The problem with going this minimal might be that people will still want to know a little more about these other companies. However, the hope is that simply by reading the article and hearing about how the company is more than willing to address the others in the competitive space, readers will connect with this honest approach, and will want to know more about the company writing the article.
Here we have a little more information about the competitor. An image of their website homepage, where they're based, how long they've been in business, what types of clients they serve, services they provide, and even some awards they've won and recognitions they've earned.
But still, nothing about this entry really invokes any kind of response in a reader to reach out to this other company immediately. They're simply made aware of their presence and availability.
If you're really struggling with what to say about your competitors, feel free to go to their website, click on their "About Us" page, and paraphrase what they have already said about themselves.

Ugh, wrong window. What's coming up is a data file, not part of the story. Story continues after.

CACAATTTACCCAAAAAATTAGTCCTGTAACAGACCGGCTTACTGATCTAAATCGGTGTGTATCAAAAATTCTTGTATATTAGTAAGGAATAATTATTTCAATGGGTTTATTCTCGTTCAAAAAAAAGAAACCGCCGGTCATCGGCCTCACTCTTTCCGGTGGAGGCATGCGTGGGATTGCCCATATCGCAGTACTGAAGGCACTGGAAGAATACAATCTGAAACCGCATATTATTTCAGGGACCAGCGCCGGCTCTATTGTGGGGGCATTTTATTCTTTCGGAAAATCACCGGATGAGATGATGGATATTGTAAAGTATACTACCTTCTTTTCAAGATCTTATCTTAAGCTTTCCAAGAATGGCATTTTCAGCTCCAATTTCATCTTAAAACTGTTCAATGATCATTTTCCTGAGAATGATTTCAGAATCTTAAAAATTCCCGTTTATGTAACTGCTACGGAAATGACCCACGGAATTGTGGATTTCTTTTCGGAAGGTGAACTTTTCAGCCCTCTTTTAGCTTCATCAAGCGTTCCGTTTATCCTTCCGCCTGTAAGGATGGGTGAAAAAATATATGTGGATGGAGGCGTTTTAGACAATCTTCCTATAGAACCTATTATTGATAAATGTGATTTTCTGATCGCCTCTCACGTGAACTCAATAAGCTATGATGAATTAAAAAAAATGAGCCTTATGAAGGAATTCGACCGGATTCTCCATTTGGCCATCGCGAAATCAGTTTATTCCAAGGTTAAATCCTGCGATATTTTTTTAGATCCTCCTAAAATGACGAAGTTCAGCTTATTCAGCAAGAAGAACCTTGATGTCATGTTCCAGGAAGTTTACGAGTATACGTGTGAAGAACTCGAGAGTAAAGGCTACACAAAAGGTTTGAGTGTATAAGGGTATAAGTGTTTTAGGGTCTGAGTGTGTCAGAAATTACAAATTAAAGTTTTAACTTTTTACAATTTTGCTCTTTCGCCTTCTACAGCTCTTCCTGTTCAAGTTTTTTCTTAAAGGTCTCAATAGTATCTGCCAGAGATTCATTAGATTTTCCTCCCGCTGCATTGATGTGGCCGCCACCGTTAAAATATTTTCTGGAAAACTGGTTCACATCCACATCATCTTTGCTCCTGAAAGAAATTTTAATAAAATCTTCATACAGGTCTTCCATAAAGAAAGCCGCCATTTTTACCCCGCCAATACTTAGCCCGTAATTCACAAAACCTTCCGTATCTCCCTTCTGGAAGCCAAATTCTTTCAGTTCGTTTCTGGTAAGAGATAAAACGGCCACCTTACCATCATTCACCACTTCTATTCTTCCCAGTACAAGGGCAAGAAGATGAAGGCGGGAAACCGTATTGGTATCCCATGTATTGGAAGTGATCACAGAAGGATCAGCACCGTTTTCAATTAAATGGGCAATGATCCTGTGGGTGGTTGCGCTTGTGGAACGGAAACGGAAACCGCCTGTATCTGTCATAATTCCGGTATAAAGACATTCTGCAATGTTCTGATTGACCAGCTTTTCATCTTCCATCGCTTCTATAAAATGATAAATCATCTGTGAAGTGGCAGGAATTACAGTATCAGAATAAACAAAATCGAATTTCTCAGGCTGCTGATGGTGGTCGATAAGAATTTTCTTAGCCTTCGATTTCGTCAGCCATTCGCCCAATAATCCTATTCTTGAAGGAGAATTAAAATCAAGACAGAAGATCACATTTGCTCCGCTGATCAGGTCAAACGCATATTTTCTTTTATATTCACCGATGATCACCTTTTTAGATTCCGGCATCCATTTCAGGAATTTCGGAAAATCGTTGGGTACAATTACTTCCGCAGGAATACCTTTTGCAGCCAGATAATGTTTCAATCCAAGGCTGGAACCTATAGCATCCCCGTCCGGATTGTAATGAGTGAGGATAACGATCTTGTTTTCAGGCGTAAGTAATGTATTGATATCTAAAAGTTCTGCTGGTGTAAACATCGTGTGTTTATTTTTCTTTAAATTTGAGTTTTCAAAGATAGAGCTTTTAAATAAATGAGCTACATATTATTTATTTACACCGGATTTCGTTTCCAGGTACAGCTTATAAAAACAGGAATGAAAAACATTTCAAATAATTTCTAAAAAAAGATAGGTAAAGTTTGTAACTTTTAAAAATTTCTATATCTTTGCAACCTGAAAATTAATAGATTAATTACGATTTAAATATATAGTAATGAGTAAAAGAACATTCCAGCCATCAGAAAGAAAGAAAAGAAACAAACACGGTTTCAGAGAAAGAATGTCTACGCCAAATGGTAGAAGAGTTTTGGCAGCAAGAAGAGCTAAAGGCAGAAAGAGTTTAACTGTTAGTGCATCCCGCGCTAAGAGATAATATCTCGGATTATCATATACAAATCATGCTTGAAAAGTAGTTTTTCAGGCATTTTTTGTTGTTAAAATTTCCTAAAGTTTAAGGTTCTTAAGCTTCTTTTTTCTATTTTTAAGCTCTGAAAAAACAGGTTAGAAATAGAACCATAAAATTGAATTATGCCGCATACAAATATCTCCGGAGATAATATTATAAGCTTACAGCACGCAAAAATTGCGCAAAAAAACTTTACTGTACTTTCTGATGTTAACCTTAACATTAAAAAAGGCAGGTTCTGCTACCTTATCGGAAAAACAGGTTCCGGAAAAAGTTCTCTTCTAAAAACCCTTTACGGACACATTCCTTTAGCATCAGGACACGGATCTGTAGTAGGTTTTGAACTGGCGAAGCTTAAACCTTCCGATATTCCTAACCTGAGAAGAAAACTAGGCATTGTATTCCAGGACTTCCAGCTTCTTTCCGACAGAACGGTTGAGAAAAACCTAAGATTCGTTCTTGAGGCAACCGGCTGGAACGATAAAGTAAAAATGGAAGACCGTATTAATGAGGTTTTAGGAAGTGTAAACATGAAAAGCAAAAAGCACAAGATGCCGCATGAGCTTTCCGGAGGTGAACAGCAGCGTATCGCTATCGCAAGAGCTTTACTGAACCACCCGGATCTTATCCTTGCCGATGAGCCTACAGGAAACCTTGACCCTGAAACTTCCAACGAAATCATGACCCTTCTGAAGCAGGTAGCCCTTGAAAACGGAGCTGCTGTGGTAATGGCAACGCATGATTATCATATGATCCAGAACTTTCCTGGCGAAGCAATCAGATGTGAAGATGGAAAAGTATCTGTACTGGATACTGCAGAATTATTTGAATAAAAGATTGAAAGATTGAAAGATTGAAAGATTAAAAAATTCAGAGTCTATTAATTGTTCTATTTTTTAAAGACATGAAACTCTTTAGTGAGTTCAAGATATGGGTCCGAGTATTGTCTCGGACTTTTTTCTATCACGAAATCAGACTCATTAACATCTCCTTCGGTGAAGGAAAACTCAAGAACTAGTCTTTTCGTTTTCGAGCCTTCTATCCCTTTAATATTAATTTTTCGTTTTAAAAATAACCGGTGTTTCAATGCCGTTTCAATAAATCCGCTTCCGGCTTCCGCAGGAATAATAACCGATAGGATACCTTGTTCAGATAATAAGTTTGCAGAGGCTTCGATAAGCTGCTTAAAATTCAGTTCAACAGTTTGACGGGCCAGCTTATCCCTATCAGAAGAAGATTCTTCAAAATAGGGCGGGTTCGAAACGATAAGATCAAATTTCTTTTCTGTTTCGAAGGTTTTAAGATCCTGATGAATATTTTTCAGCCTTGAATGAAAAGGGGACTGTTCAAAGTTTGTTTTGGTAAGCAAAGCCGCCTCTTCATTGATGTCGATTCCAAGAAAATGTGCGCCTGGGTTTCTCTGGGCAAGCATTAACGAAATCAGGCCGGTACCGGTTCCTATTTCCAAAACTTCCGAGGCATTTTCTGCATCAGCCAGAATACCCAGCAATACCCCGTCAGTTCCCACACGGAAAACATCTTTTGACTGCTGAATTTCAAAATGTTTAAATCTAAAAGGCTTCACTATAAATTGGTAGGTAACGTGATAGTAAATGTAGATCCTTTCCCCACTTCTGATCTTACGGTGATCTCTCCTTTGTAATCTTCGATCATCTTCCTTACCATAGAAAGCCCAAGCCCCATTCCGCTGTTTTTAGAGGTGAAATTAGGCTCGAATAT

Another consideration you may want to make is whether or not to include a link to their website on your page. In the first article by Yale Appliance, the competitors are named, but their website isn't linked. Anybody wanting to actually learn more about those companies are going to have to go back to Google and find the site on their own.
In The Sales Lion article, links to the competitors are included in the post. One of the main reasons for this is because our services aren't for everybody. There are some client types that we simply can't accommodate (those that want someone to do their content marketing for them, rather than learning how to do it themselves). For us, this article will help those people that aren't a good fit find a company that may better serve them. And, any company that would be a good fit for us will read the article and hopefully appreciate our honest approach enough to reach out to us and start a conversation.